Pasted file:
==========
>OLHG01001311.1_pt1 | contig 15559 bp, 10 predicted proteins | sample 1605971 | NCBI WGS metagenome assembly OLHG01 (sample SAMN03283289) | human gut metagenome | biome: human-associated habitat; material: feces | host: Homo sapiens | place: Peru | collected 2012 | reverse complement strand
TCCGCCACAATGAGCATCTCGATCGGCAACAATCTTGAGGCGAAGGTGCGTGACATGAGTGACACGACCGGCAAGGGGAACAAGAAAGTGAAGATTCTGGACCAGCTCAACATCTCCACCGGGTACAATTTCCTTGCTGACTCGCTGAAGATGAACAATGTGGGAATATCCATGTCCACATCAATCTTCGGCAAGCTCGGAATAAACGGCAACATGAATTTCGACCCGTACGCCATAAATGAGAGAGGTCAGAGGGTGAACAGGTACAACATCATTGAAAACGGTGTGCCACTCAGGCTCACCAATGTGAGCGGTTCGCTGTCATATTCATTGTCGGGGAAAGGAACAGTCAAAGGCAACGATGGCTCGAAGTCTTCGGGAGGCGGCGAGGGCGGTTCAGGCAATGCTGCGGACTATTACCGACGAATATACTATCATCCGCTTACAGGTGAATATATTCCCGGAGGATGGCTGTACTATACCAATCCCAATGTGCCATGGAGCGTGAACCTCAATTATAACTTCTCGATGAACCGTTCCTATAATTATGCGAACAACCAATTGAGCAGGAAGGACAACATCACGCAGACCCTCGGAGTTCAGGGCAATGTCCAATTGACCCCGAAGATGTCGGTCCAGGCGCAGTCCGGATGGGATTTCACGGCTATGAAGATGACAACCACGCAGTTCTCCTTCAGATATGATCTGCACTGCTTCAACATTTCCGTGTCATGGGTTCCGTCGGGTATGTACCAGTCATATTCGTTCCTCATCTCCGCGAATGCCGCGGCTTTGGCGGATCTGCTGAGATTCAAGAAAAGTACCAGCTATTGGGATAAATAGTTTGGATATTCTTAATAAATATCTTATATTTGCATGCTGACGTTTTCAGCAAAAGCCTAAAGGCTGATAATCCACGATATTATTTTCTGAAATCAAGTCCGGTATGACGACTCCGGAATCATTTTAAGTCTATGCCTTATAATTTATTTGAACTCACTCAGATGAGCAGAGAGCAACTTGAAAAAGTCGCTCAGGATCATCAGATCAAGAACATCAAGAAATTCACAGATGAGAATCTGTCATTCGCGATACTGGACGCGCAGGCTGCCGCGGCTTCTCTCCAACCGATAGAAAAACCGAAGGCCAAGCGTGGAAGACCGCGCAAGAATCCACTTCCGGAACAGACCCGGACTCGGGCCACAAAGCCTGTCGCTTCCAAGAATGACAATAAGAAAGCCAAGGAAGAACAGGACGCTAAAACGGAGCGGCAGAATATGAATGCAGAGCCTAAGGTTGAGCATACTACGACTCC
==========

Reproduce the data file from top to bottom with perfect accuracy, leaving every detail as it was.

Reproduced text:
>OLHG01001311.1_pt1 | contig 15559 bp, 10 predicted proteins | sample 1605971 | NCBI WGS metagenome assembly OLHG01 (sample SAMN03283289) | human gut metagenome | biome: human-associated habitat; material: feces | host: Homo sapiens | place: Peru | collected 2012 | reverse complement strand
TCCGCCACAATGAGCATCTCGATCGGCAACAATCTTGAGGCGAAGGTGCGTGACATGAGTGACACGACCGGCAAGGGGAACAAGAAAGTGAAGATTCTGGACCAGCTCAACATCTCCACCGGGTACAATTTCCTTGCTGACTCGCTGAAGATGAACAATGTGGGAATATCCATGTCCACATCAATCTTCGGCAAGCTCGGAATAAACGGCAACATGAATTTCGACCCGTACGCCATAAATGAGAGAGGTCAGAGGGTGAACAGGTACAACATCATTGAAAACGGTGTGCCACTCAGGCTCACCAATGTGAGCGGTTCGCTGTCATATTCATTGTCGGGGAAAGGAACAGTCAAAGGCAACGATGGCTCGAAGTCTTCGGGAGGCGGCGAGGGCGGTTCAGGCAATGCTGCGGACTATTACCGACGAATATACTATCATCCGCTTACAGGTGAATATATTCCCGGAGGATGGCTGTACTATACCAATCCCAATGTGCCATGGAGCGTGAACCTCAATTATAACTTCTCGATGAACCGTTCCTATAATTATGCGAACAACCAATTGAGCAGGAAGGACAACATCACGCAGACCCTCGGAGTTCAGGGCAATGTCCAATTGACCCCGAAGATGTCGGTCCAGGCGCAGTCCGGATGGGATTTCACGGCTATGAAGATGACAACCACGCAGTTCTCCTTCAGATATGATCTGCACTGCTTCAACATTTCCGTGTCATGGGTTCCGTCGGGTATGTACCAGTCATATTCGTTCCTCATCTCCGCGAATGCCGCGGCTTTGGCGGATCTGCTGAGATTCAAGAAAAGTACCAGCTATTGGGATAAATAGTTTGGATATTCTTAATAAATATCTTATATTTGCATGCTGACGTTTTCAGCAAAAGCCTAAAGGCTGATAATCCACGATATTATTTTCTGAAATCAAGTCCGGTATGACGACTCCGGAATCATTTTAAGTCTATGCCTTATAATTTATTTGAACTCACTCAGATGAGCAGAGAGCAACTTGAAAAAGTCGCTCAGGATCATCAGATCAAGAACATCAAGAAATTCACAGATGAGAATCTGTCATTCGCGATACTGGACGCGCAGGCTGCCGCGGCTTCTCTCCAACCGATAGAAAAACCGAAGGCCAAGCGTGGAAGACCGCGCAAGAATCCACTTCCGGAACAGACCCGGACTCGGGCCACAAAGCCTGTCGCTTCCAAGAATGACAATAAGAAAGCCAAGGAAGAACAGGACGCTAAAACGGAGCGGCAGAATATGAATGCAGAGCCTAAGGTTGAGCATACTACGACTCC